June 26, 2012

Lo! the immortal idea!

Walt Whitman's fame waxed and waned throughout his life and career, and his writing remained controversial in many circles. However, one of the highest points came when Dartmouth College in New Hampshire invited Whitman to deliver a poem at their commencement on June 26, 1872. In fact, the invitation came from the graduating students, without the explicit approval of faculty or administration.

Whitman was certainly a strange choice for Dartmouth, such that scholar Bliss Perry later speculated that the invitation had been a prank. Nevertheless, for his reading on that rainy day, Whitman was paid $35. Accounts differ on the level of success: one report said the poet spoke in monotone and could not be heard well, while another referred to his "clearness of enunciation." The poem he read was "As a Strong Bird on Pinions Free," which begins:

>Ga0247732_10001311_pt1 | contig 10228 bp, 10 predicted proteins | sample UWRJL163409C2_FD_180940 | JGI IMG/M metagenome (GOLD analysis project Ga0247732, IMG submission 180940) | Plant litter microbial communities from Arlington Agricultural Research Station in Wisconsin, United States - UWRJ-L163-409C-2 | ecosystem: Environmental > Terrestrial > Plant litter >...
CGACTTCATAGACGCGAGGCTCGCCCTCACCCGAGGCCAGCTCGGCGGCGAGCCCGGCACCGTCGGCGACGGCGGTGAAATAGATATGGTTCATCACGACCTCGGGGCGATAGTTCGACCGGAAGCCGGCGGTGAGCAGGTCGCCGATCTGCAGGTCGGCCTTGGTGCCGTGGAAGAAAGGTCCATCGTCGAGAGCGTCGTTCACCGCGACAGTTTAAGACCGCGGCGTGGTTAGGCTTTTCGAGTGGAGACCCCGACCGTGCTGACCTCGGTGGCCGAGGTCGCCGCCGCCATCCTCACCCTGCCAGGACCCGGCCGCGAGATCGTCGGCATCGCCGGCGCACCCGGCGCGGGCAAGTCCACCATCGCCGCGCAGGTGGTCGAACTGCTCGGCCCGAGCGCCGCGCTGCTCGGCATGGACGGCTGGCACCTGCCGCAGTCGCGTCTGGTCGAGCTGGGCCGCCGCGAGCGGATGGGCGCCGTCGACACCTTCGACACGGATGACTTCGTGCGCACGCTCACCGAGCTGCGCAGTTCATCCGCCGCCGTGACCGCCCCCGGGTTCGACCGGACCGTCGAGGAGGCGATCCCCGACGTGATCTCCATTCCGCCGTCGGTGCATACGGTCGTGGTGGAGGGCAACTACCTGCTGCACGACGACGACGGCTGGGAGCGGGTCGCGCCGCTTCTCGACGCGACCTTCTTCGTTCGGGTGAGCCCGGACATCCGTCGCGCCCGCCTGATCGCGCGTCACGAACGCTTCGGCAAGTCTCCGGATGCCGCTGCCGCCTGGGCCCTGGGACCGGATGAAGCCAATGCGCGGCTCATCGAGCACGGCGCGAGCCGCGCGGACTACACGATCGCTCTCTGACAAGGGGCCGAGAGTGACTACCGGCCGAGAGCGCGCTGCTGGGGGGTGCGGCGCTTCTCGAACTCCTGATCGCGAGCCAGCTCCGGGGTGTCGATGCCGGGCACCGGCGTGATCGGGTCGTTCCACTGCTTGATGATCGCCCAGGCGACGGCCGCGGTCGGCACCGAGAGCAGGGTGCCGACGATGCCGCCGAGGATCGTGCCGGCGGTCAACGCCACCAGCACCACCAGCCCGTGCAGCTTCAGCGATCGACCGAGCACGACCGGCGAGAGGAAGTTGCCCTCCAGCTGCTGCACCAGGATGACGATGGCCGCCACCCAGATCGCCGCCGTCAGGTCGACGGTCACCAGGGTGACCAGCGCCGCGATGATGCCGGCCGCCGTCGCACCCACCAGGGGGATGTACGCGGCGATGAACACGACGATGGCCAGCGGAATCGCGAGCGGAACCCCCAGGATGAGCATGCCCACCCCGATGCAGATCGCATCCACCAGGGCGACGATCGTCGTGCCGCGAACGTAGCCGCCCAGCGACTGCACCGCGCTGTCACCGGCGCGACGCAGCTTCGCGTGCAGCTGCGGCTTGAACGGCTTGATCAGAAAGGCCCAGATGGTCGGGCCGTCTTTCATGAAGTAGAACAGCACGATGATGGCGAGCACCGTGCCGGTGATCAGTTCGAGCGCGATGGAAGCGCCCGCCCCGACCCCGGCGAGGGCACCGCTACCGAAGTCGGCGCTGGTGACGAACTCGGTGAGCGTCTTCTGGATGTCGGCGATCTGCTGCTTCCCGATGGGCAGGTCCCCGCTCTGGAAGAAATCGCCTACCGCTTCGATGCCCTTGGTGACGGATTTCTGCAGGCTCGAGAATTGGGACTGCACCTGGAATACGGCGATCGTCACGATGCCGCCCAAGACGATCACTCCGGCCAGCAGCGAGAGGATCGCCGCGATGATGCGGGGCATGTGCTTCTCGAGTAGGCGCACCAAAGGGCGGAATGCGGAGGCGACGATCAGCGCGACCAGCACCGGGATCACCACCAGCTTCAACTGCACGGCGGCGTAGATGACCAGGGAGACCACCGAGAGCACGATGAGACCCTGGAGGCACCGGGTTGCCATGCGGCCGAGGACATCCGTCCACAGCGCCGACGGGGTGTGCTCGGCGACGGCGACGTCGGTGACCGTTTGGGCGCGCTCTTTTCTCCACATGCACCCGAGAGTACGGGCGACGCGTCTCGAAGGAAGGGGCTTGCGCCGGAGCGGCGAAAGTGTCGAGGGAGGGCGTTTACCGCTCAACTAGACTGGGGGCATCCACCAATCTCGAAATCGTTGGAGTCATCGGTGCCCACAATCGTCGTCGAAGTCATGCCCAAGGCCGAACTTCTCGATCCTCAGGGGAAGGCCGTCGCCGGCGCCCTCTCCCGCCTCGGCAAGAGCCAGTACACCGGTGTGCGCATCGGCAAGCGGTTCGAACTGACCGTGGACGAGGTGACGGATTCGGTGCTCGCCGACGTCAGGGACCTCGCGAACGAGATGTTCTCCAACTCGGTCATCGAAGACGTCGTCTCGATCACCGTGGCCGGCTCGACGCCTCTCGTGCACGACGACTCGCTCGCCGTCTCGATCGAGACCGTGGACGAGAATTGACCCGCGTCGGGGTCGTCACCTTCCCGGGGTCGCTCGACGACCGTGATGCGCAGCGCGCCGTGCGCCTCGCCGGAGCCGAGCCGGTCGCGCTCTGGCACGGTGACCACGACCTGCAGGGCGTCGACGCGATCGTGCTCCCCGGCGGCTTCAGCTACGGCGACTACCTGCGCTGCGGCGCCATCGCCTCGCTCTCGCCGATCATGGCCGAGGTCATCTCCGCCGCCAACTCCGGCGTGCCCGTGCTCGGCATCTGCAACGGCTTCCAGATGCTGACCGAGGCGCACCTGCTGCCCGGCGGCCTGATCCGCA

As a strong bird, on pinions free,
Joyous, the amplest spaces heavenward cleaving,
Such be the thought I'd think to-day of thee, America;
Such be the recitative I'd bring to-day for thee.

The conceits of the poets of other lands I bring thee not,
Nor the compliments that have served their turn so long,
Nor rhyme — nor the classics — nor perfume of foreign court or indoor library;
But an odor I'd bring to-day as from forests of pine in the north, in Maine—or breath of an Illinois prairie,
With open airs of Virginia, or Georgia or Tennessee — or from Texas uplands or Florida's glades;
With presentment of Yellowstone's scenes or Yosemite;
And murmuring under, pervading all, I'd bring the restling sea sound,
That endlessly sounds from the two great seas of the world.

And for thy subtler sense, subtler refrains, O Union!
Preludes of intellect tallying these and thee — mind-formulas fitted for thee — real and sane and large as these and thee;
Thou, mounting higher, diving deeper than we knew — thou transcendental Union!
By thee Fact to be justified—blended with Thought;
Thought of Man justified — blended with God:
Through thy Idea — lo! the immortal Reality!
Through thy Reality — lo! the immortal idea!

*My introduction to this event came from Jerome Loving's biography Walt Whitman: The Song of Himself.

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